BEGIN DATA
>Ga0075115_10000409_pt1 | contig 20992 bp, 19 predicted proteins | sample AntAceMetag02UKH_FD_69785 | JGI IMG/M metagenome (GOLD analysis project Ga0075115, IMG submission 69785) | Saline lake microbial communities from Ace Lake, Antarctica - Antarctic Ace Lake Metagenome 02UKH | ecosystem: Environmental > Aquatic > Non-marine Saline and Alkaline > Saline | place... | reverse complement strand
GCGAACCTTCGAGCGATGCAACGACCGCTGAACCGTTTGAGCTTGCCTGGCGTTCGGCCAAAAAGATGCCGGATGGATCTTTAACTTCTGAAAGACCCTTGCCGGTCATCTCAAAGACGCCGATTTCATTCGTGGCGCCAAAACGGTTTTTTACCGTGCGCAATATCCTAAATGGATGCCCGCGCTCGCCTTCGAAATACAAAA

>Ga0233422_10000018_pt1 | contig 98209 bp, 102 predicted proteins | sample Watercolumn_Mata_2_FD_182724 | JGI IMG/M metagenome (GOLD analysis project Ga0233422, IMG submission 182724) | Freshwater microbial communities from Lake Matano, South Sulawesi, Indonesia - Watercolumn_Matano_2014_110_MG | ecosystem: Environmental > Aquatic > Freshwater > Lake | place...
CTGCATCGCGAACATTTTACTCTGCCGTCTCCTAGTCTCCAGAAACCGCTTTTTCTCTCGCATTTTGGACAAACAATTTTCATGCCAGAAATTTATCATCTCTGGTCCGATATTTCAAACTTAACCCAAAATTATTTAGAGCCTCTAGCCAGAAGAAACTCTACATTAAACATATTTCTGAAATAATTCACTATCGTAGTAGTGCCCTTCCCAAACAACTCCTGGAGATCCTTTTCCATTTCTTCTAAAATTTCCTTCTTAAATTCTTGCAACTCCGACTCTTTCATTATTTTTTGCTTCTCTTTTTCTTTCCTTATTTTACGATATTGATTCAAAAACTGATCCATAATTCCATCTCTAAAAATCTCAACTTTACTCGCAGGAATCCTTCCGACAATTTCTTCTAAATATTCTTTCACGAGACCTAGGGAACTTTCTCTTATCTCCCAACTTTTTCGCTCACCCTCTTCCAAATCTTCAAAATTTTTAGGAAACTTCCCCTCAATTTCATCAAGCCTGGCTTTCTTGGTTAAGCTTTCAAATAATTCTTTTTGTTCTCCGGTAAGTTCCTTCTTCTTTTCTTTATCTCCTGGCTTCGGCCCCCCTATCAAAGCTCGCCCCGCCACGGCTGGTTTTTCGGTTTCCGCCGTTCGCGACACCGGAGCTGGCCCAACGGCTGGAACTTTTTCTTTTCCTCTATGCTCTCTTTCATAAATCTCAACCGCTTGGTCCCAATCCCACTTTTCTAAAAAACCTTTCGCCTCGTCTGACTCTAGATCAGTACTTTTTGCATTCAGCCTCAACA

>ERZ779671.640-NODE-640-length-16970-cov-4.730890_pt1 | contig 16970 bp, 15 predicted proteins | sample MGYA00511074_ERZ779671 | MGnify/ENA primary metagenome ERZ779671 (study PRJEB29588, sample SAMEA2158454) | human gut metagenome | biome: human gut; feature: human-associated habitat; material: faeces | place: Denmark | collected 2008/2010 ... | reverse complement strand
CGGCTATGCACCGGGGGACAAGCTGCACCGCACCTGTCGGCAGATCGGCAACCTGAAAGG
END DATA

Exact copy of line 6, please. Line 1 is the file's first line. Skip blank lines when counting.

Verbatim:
CGGCTATGCACCGGGGGACAAGCTGCACCGCACCTGTCGGCAGATCGGCAACCTGAAAGG